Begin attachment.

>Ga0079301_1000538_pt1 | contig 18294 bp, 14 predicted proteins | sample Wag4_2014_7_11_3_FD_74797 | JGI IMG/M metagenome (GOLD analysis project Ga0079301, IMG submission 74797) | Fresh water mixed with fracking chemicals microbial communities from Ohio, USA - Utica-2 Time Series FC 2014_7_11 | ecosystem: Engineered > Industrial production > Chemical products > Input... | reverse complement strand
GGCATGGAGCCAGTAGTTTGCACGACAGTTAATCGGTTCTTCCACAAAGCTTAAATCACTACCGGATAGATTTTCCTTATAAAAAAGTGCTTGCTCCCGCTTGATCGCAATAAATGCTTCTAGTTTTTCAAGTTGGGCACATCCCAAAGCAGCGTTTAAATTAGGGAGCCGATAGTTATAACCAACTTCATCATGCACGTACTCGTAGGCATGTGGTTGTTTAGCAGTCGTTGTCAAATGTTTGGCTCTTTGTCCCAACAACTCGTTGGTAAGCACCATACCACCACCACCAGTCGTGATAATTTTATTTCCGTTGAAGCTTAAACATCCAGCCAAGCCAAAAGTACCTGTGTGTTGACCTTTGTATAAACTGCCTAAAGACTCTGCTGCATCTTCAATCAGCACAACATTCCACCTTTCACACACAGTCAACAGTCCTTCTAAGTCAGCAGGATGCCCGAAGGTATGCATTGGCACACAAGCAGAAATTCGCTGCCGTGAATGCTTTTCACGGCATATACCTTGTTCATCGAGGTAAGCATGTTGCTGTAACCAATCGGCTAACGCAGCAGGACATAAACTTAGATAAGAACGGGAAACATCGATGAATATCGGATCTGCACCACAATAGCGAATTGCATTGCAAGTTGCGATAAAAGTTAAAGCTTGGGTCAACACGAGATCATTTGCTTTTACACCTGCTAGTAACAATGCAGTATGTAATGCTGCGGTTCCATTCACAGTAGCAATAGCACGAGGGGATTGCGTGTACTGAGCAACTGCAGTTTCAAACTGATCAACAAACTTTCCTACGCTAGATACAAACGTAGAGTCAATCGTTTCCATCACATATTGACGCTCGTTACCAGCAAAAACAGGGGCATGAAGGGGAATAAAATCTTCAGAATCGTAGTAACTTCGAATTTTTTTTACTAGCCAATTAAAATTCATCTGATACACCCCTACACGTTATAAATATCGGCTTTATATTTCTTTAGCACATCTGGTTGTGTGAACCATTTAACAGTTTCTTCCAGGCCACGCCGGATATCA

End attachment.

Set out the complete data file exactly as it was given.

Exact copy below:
>Ga0079301_1000538_pt1 | contig 18294 bp, 14 predicted proteins | sample Wag4_2014_7_11_3_FD_74797 | JGI IMG/M metagenome (GOLD analysis project Ga0079301, IMG submission 74797) | Fresh water mixed with fracking chemicals microbial communities from Ohio, USA - Utica-2 Time Series FC 2014_7_11 | ecosystem: Engineered > Industrial production > Chemical products > Input... | reverse complement strand
GGCATGGAGCCAGTAGTTTGCACGACAGTTAATCGGTTCTTCCACAAAGCTTAAATCACTACCGGATAGATTTTCCTTATAAAAAAGTGCTTGCTCCCGCTTGATCGCAATAAATGCTTCTAGTTTTTCAAGTTGGGCACATCCCAAAGCAGCGTTTAAATTAGGGAGCCGATAGTTATAACCAACTTCATCATGCACGTACTCGTAGGCATGTGGTTGTTTAGCAGTCGTTGTCAAATGTTTGGCTCTTTGTCCCAACAACTCGTTGGTAAGCACCATACCACCACCACCAGTCGTGATAATTTTATTTCCGTTGAAGCTTAAACATCCAGCCAAGCCAAAAGTACCTGTGTGTTGACCTTTGTATAAACTGCCTAAAGACTCTGCTGCATCTTCAATCAGCACAACATTCCACCTTTCACACACAGTCAACAGTCCTTCTAAGTCAGCAGGATGCCCGAAGGTATGCATTGGCACACAAGCAGAAATTCGCTGCCGTGAATGCTTTTCACGGCATATACCTTGTTCATCGAGGTAAGCATGTTGCTGTAACCAATCGGCTAACGCAGCAGGACATAAACTTAGATAAGAACGGGAAACATCGATGAATATCGGATCTGCACCACAATAGCGAATTGCATTGCAAGTTGCGATAAAAGTTAAAGCTTGGGTCAACACGAGATCATTTGCTTTTACACCTGCTAGTAACAATGCAGTATGTAATGCTGCGGTTCCATTCACAGTAGCAATAGCACGAGGGGATTGCGTGTACTGAGCAACTGCAGTTTCAAACTGATCAACAAACTTTCCTACGCTAGATACAAACGTAGAGTCAATCGTTTCCATCACATATTGACGCTCGTTACCAGCAAAAACAGGGGCATGAAGGGGAATAAAATCTTCAGAATCGTAGTAACTTCGAATTTTTTTTACTAGCCAATTAAAATTCATCTGATACACCCCTACACGTTATAAATATCGGCTTTATATTTCTTTAGCACATCTGGTTGTGTGAACCATTTAACAGTTTCTTCCAGGCCACGCCGGATATCA